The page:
The show, which runs for another week, includes paintings and interactive pieces designed to create dialogue between neighbors, and with the pieces themselves. In one crafty piece, a map of the neighborhood elicits written stories from neighbors, who are asked to place their stories in envelopes and mount them in the appropriate spot on the map. Better yet, we're asked to read these missives at leisure, placing them back like ornaments on an xmas tree. Another map highlights the reality of stop and frisk profiling. A commercial security gate becomes a canvas for visitors to paint whatever the heck they like. And a looping video plays edited pieces of visitors sitting and talking about anything they're moved to share. It's all very meta, but not at all pretentious or haughty, and it works great as a way to bring every kind of PLG-Flatbush-Pigtown resident together. Fernandes-Halloran seemed particularly pleased with the warmth and openness of the folks who have taken the time to get to know his work, and their neighborhood, a little better. The whole show had an air of antidote for the usual growing pains of gentrification, and for that and the overall quality of the effort, I'm happy to give the show a solid T for terrific. (this being my first ever art show critique, i've decided to use the following system: T for terrific, B for banal, S for sycophantic, D for Desperate, C for College and/or Collage, and G for Give It Up Now and Give Your Supportive Parents a Financial Break They're Retiring In a Few Years).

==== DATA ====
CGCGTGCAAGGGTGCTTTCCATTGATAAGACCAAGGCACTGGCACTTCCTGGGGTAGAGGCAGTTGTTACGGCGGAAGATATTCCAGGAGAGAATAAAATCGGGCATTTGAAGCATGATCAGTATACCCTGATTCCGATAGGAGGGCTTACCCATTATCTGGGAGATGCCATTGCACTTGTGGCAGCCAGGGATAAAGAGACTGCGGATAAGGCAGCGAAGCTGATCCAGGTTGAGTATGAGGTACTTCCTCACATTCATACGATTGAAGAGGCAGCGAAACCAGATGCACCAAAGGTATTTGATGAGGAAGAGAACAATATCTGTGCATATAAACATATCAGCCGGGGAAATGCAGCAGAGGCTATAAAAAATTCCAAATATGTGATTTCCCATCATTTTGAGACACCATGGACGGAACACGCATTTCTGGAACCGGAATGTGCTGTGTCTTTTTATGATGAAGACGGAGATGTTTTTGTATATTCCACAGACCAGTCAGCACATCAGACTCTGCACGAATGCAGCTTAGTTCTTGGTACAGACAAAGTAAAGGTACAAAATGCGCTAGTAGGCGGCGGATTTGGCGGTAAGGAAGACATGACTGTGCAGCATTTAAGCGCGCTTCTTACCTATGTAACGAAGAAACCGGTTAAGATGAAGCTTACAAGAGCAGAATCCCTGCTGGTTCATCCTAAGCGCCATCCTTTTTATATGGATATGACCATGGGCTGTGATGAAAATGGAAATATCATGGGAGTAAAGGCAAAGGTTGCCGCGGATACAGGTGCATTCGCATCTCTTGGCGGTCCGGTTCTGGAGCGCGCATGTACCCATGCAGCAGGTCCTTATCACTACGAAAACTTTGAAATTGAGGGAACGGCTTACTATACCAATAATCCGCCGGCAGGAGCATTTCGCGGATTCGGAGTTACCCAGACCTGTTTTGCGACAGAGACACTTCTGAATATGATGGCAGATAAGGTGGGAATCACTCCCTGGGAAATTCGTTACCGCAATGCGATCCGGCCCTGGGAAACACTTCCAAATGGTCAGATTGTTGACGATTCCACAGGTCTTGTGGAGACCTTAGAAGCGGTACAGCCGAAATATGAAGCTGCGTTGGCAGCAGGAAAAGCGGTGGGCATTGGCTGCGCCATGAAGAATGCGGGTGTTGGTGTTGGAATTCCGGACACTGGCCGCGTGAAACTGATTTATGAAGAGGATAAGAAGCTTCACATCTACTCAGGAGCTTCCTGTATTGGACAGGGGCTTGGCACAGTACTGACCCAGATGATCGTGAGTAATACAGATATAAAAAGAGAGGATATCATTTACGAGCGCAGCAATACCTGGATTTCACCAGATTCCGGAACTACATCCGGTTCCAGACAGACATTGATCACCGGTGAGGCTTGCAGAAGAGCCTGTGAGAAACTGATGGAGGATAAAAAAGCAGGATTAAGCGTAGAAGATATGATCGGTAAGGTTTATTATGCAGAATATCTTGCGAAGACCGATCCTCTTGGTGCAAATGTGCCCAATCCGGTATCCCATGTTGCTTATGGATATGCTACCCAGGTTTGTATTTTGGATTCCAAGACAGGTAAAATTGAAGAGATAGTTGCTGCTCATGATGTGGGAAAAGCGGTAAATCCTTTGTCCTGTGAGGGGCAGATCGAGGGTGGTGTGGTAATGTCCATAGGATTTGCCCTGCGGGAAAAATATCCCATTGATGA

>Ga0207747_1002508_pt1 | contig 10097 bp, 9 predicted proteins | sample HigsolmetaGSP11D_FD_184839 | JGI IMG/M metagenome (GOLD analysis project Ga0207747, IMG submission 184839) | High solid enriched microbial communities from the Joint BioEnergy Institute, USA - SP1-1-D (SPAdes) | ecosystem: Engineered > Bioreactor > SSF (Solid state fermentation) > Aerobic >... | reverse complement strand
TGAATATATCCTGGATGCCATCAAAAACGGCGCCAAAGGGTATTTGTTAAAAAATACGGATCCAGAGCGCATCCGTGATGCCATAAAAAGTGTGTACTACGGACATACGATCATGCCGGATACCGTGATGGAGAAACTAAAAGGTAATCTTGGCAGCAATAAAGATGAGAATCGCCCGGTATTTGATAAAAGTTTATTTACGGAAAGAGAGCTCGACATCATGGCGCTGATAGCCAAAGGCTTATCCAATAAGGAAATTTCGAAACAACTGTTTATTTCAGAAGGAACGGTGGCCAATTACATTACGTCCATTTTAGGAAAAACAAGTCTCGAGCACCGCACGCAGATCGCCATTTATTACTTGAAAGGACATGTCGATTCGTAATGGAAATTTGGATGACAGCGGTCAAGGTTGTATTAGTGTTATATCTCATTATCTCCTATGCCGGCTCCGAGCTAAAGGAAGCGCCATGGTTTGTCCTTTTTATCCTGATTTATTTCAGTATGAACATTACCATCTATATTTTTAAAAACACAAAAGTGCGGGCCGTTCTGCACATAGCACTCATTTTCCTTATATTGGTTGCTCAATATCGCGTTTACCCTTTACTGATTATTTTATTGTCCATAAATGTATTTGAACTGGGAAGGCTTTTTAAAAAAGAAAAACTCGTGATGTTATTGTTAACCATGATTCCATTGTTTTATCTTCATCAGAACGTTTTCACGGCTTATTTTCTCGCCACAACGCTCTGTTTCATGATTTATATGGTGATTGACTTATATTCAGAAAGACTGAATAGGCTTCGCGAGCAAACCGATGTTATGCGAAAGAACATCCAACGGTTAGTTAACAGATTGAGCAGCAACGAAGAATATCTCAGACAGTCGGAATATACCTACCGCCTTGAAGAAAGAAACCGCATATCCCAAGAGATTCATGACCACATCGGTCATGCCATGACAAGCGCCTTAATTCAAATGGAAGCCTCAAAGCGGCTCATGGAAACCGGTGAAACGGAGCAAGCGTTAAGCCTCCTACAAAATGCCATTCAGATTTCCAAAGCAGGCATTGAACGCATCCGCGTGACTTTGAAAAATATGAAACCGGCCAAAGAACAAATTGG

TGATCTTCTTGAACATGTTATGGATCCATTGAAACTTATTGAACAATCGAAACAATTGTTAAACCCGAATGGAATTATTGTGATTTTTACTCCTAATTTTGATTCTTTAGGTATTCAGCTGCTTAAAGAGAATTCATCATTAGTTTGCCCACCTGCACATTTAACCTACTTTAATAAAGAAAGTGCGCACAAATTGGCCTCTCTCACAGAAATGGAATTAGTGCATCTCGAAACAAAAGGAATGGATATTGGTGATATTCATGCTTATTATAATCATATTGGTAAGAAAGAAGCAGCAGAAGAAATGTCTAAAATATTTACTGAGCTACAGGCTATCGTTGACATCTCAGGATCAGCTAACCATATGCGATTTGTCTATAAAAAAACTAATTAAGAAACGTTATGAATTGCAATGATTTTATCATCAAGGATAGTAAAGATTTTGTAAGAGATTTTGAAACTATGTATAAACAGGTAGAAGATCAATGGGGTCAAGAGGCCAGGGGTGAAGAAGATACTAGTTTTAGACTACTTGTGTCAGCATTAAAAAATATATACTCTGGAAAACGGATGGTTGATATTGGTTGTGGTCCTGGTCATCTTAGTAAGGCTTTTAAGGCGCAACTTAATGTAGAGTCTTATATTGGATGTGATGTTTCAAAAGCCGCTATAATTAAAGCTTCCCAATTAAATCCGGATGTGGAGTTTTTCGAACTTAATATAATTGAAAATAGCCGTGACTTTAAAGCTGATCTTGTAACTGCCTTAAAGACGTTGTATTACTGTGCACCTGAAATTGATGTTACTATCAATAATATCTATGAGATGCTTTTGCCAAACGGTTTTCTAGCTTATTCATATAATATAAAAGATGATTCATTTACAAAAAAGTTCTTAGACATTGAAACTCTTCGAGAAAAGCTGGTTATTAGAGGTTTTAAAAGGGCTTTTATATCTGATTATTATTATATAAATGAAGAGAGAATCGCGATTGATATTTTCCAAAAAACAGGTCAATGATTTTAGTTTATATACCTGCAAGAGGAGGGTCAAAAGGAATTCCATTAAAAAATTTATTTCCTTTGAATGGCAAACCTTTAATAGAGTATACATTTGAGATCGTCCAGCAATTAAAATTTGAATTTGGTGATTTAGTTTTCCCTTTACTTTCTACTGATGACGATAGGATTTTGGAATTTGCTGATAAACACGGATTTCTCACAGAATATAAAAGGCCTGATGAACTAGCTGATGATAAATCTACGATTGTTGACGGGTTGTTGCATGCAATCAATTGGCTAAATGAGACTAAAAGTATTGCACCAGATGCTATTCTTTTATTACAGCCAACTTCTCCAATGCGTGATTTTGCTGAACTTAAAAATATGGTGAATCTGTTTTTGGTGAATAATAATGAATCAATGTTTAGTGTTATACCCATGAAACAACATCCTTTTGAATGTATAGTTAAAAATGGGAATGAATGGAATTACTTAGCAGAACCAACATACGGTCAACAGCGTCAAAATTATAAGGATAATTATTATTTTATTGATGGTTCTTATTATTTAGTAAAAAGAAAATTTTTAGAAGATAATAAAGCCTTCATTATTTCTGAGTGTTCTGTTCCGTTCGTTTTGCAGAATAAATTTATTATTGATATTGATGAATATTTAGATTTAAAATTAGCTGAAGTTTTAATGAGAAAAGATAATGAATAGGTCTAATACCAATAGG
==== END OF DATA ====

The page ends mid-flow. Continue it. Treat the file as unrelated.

Lots of people were involved, so a big shout out to anyone who made it all happen over at PLG Arts and PLGNA and Eric Adams' team. Dynishal was quick to give credit to Reuven Lipkind in Senator Adams' office for hammering at the landlord for the use of the space. It's a nice chunk of real estate y'all; entrepreneurs, take notice.